Alternative for treatment of plague† caused by Yersinia pestis, including naturally occurring plague and plague that occurs following exposure to Y. pestis in the context of biologic warfare or bioterrorism.683 688 Streptomycin (or gentamicin) historically has been considered regimen of choice for treatment of plague;292 538 683 688 alternatives are doxycycline (or tetracycline), chloramphenicol (a drug of choice for plague meningitis), fluoroquinolones (ciprofloxacin [a drug of choice for plague meningitis], levofloxacin, moxifloxacin), or co-trimoxazole (may be less effective than other alternatives).292 538 683 688 Regimens recommended for treatment of naturally occurring or endemic bubonic, septicemic, or pneumonic plague also recommended for plague that occurs following exposure to Y. pestis in the context of biologic warfare or bioterrorism.683 688
Postexposure prophylaxis† following high risk exposure to Y. pestis (e.g., household, hospital, or other close contact with an individual who has pneumonic plague; laboratory exposure to viable Y. pestis; confirmed exposure in the context of biologic warfare or bioterrorism).683 688 Drugs of choice for such prophylaxis are doxycycline (or tetracycline) or a fluoroquinolone (e.g., ciprofloxacin, levofloxacin, moxifloxacin, ofloxacin); chloramphenicol is an alternative.683 688
Doxycycline is the drug of choice for treatment of all tickborne rickettsial diseases.165 538 Although some fluoroquinolones have in vitro activity against Rickettsiae,165 CDC states that fluoroquinolones are not recommended for treatment of Rocky Mountain spotted fever.165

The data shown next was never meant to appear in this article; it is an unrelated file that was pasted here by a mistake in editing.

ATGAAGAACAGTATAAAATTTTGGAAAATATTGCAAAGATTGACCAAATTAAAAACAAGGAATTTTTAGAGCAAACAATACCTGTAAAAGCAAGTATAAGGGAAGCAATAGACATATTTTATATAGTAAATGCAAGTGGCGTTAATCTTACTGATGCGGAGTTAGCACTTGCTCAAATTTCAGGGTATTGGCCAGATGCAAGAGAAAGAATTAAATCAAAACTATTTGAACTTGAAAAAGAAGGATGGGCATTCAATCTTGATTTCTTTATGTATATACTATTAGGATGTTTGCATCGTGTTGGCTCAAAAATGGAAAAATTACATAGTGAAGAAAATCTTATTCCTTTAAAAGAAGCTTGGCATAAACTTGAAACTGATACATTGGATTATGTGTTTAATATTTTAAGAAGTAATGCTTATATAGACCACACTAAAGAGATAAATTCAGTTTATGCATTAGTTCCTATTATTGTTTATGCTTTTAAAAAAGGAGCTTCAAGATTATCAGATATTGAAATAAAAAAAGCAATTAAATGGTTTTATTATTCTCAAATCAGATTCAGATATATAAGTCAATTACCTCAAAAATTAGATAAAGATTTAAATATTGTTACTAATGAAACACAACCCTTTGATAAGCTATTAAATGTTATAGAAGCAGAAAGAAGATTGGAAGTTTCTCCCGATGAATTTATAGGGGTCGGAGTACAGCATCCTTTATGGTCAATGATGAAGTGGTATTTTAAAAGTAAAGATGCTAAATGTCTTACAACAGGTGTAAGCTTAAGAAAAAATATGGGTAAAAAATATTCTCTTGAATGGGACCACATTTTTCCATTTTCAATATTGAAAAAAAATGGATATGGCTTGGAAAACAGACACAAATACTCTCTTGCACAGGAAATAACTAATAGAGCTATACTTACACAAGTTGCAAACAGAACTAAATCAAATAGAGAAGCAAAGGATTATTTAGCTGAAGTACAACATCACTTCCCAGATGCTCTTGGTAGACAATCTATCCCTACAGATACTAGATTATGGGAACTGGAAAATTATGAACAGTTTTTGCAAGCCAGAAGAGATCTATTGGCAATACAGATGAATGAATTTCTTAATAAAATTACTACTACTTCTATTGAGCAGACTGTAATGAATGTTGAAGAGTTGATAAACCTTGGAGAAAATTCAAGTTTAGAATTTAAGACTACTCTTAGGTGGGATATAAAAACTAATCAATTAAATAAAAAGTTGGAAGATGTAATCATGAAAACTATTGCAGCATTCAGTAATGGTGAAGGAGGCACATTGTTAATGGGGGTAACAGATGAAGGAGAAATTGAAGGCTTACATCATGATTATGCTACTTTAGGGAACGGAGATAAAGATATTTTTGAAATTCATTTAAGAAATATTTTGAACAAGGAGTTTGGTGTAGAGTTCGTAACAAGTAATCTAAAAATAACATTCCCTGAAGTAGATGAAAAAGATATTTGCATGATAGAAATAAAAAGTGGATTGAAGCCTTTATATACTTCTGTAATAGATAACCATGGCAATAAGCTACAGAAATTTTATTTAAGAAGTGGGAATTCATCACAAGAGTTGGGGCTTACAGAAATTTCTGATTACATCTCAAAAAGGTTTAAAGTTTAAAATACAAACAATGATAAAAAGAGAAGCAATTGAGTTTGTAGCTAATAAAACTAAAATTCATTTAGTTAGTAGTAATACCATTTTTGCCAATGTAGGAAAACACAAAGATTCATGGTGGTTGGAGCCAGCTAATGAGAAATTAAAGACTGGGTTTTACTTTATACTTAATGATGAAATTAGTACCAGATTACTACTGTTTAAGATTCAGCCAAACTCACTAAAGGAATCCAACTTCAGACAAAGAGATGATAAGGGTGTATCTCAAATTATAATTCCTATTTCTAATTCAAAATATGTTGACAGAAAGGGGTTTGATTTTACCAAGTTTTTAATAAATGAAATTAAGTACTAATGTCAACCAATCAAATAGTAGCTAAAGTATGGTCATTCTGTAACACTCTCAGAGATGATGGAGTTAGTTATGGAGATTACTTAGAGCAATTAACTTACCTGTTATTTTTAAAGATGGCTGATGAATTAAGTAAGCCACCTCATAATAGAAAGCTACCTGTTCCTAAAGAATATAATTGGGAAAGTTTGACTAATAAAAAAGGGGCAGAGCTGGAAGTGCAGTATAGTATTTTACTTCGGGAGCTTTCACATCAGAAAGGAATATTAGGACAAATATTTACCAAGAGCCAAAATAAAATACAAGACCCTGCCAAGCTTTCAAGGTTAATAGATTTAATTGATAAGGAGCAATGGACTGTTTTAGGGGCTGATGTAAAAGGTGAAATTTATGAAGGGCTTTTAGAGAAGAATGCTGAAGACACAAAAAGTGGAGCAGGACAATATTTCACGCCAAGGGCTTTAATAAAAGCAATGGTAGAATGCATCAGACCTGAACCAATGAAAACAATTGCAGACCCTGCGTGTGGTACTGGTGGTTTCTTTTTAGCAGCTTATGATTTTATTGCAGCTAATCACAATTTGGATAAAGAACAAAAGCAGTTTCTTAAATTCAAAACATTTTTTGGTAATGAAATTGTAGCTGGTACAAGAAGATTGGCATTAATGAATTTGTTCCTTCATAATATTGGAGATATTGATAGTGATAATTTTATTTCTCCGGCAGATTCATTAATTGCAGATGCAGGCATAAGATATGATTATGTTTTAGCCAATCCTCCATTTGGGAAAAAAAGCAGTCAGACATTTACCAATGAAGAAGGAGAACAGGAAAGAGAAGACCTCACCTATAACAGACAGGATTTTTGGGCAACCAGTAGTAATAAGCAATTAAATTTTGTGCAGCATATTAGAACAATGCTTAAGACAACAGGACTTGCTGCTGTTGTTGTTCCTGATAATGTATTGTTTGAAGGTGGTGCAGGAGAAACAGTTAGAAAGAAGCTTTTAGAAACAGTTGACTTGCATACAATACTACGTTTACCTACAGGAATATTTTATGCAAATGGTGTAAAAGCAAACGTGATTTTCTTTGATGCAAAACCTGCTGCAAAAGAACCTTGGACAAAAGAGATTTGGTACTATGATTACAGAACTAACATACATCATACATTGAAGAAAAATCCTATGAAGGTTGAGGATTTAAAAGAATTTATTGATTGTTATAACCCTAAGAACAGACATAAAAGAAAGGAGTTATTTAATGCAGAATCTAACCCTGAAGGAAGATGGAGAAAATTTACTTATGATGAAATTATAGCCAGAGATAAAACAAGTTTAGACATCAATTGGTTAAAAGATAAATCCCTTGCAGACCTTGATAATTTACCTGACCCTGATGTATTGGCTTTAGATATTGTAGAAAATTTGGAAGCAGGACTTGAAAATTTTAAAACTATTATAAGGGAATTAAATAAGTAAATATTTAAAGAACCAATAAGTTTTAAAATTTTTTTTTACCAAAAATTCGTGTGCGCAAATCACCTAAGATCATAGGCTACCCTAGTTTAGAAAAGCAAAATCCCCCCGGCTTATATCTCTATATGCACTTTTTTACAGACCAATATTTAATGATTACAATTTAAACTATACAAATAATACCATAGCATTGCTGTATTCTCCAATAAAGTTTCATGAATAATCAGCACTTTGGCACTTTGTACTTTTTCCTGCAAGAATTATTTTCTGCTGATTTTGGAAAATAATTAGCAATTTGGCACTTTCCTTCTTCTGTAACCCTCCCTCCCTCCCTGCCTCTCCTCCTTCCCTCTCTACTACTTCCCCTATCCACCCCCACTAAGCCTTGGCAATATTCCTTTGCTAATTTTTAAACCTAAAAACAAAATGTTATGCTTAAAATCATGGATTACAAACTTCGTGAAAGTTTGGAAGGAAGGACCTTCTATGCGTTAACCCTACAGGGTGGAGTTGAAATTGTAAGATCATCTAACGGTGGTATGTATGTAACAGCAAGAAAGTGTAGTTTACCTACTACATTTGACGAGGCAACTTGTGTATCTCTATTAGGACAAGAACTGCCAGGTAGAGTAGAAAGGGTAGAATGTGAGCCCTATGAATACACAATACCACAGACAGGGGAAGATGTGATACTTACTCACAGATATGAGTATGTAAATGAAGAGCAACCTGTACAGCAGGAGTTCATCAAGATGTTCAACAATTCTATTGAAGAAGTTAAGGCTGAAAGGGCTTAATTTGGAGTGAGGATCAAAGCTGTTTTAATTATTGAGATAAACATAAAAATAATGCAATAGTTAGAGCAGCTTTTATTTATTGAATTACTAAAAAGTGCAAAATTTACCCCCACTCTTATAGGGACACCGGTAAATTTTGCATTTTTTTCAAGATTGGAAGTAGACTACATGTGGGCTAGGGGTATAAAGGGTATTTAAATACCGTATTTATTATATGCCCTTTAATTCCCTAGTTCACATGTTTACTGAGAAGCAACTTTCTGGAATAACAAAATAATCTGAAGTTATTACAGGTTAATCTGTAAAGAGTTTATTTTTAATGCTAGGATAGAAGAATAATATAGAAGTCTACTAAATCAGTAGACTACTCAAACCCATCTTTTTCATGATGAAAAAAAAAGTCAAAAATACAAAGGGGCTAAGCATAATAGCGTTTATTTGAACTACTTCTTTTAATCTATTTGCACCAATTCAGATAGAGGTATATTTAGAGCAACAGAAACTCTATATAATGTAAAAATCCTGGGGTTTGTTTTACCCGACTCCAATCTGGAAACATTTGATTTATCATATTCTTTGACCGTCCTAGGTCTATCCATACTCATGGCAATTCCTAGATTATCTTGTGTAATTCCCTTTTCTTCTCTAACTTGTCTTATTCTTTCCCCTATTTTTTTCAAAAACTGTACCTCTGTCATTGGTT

Has been used for treatment of acute Q fever pneumonia caused by Coxiella burnetii†.325 560 Has been used in conjunction with doxycycline for long-term treatment of Q fever endocarditis†,490 560 but may be less effective than a regimen of doxycycline and hydroxychloroquine.490
Typhoid Fever and Other Salmonella Infections
Ofloxacin Dosage and Administration
May be given without regard to meals.1 Presence of food in the GI tract can decrease the rate and/or extent of absorption of ofloxacin; not usually considered clinically important.1 176 189 420 464 649 650 651 Milk and yogurt do not appear to affect GI absorption.649 650 (See Pharmacokinetics.)
Patients should be well hydrated and should be instructed to drink fluids liberally to avoid formation of highly concentrated urine.1
General Adult Dosage
200–400 mg every 12 hours.1
Treatment of Travelers’ Diarrhea†Oral
Prevention of Travelers’ Diarrhea†Oral
300 mg once daily.588
Anti-infective prophylaxis generally discouraged (see GI Infections under Uses);305 525 if such prophylaxis used, give during period of risk (not exceeding 2–3 weeks) beginning day of travel and continuing for 1 or 2 days after leaving area of risk.305 588
Helicobacter pylori Infection and Duodenal Ulcer Disease†Oral
Respiratory Tract Infections
Acute Bacterial Exacerbations of Chronic BronchitisOral